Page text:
My life revolves around screens and spaces — too much of the former, and not enough of the latter. Of course, this isn’t a new phenomenon to my life, nor is it specific to myself either but still, the heuristic interjection of an idea and a story that writes itself is a transliteration process that rarely occurs. In other words, it’s been hard trying to write an article everyday.
So far I mused about Markov Chains, found the elusive satisfaction of writing with proper capitalisation, realised the insanity of living unmedicated, cried about mathematics, and contemplated the finality of age.
Sitting and typing at home has made me realise that the inherent regenerative approach to writing can and will persist even without a physical space. I don’t ever know what I will write about or whether I have something profound to say but I now know that I can exist on screens and in corners of the internet and still put out twenty articles of thoughts and words for the month.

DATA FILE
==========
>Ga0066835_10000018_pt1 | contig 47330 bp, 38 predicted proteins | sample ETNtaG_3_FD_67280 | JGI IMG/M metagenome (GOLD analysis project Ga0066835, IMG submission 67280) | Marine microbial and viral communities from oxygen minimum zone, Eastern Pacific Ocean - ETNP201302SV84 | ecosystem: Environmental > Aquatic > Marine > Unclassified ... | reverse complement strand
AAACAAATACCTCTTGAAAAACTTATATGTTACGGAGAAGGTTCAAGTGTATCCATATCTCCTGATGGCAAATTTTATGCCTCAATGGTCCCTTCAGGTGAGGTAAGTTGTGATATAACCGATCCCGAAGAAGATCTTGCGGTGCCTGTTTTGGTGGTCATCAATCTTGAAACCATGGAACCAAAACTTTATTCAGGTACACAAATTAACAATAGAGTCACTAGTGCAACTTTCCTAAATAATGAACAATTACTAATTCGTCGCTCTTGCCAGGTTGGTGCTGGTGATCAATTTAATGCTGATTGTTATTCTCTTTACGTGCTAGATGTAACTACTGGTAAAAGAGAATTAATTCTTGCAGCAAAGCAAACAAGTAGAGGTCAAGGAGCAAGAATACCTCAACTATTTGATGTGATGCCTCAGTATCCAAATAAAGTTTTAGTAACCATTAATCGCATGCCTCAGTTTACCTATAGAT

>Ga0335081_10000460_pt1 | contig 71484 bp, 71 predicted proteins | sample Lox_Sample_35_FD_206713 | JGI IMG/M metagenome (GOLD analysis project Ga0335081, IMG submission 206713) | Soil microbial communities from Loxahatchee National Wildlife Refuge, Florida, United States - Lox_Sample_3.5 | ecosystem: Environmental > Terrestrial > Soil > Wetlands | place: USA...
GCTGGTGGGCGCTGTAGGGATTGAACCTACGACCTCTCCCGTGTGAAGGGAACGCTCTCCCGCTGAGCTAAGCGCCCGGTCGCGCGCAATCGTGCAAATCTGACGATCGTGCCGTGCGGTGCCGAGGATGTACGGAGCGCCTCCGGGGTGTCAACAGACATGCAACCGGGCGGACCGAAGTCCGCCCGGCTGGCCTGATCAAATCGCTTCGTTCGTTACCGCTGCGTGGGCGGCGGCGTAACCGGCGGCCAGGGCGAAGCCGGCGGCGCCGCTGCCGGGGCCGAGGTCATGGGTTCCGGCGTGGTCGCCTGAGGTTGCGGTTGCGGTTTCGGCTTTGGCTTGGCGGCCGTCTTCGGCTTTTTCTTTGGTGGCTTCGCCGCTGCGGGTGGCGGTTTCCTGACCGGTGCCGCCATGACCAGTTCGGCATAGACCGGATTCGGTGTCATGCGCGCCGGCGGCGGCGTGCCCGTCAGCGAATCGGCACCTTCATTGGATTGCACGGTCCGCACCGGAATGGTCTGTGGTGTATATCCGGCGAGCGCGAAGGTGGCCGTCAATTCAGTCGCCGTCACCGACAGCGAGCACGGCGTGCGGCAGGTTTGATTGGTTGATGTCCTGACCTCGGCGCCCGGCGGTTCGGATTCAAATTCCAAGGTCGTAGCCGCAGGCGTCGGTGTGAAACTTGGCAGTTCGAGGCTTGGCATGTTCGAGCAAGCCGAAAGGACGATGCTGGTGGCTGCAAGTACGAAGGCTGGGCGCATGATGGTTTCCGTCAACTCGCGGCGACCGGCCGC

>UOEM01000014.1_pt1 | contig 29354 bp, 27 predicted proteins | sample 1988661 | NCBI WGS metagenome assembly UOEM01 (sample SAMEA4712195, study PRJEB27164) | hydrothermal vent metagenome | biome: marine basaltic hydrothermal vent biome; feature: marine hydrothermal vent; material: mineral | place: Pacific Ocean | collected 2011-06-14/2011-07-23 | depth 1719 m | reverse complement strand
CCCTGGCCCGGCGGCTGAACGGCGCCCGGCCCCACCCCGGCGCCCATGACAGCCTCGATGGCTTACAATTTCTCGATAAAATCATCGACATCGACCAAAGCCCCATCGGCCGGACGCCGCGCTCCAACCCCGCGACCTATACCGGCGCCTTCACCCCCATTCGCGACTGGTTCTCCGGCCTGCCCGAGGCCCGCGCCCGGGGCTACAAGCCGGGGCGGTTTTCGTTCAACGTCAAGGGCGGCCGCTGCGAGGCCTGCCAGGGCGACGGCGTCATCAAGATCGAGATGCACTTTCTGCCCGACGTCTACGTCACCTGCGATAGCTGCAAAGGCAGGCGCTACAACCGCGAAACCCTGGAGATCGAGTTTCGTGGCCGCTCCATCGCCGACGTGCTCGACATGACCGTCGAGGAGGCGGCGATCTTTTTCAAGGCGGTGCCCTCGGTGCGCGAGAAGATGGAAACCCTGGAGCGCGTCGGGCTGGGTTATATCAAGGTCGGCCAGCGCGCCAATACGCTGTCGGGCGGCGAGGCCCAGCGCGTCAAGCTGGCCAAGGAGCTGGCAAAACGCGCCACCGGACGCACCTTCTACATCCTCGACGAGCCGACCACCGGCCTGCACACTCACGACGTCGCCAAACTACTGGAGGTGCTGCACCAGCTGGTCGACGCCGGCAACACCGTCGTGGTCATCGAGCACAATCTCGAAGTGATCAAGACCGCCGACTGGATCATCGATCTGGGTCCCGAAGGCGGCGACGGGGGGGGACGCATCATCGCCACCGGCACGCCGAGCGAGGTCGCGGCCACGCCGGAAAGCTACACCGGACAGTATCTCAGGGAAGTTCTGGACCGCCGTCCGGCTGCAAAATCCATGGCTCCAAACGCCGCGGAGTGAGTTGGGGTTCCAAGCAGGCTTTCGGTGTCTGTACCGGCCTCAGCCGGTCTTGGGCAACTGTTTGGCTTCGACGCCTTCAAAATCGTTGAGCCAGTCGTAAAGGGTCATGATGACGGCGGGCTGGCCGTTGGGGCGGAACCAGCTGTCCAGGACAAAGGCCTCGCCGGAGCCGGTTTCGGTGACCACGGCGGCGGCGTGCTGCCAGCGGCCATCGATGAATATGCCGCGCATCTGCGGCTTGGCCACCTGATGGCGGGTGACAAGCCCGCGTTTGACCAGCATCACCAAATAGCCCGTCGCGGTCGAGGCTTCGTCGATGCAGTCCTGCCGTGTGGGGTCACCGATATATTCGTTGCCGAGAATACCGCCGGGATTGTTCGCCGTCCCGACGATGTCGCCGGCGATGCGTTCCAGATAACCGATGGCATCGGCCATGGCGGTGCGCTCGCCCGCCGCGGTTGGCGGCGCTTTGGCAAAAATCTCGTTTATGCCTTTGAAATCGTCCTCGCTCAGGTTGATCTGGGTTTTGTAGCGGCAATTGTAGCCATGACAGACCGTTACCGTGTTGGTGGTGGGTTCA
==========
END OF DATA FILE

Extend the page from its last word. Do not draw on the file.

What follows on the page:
Donald Miller wrote “I tell good stories in books. I don’t live good stories… People who live good stories are too busy to write about them. Nobody ever strapped a typewriter to the back of an elephant and wrote a novel while hunting wild game.” This is comforting because as our world encourages adventure for a better story, it seems that the only way to writing a great story is by taking steps towards the latter. That we sit down, let prose compose itself of many pieces and many voices, and fragment itself in beautiful and profound ways. Had we not, there would be no time to write it.
Maybe living a boring and uneventful life has deceived me so far in believing that I can’t write good stories but I think my pieces are special in spite of that, or more precisely, maybe because of that.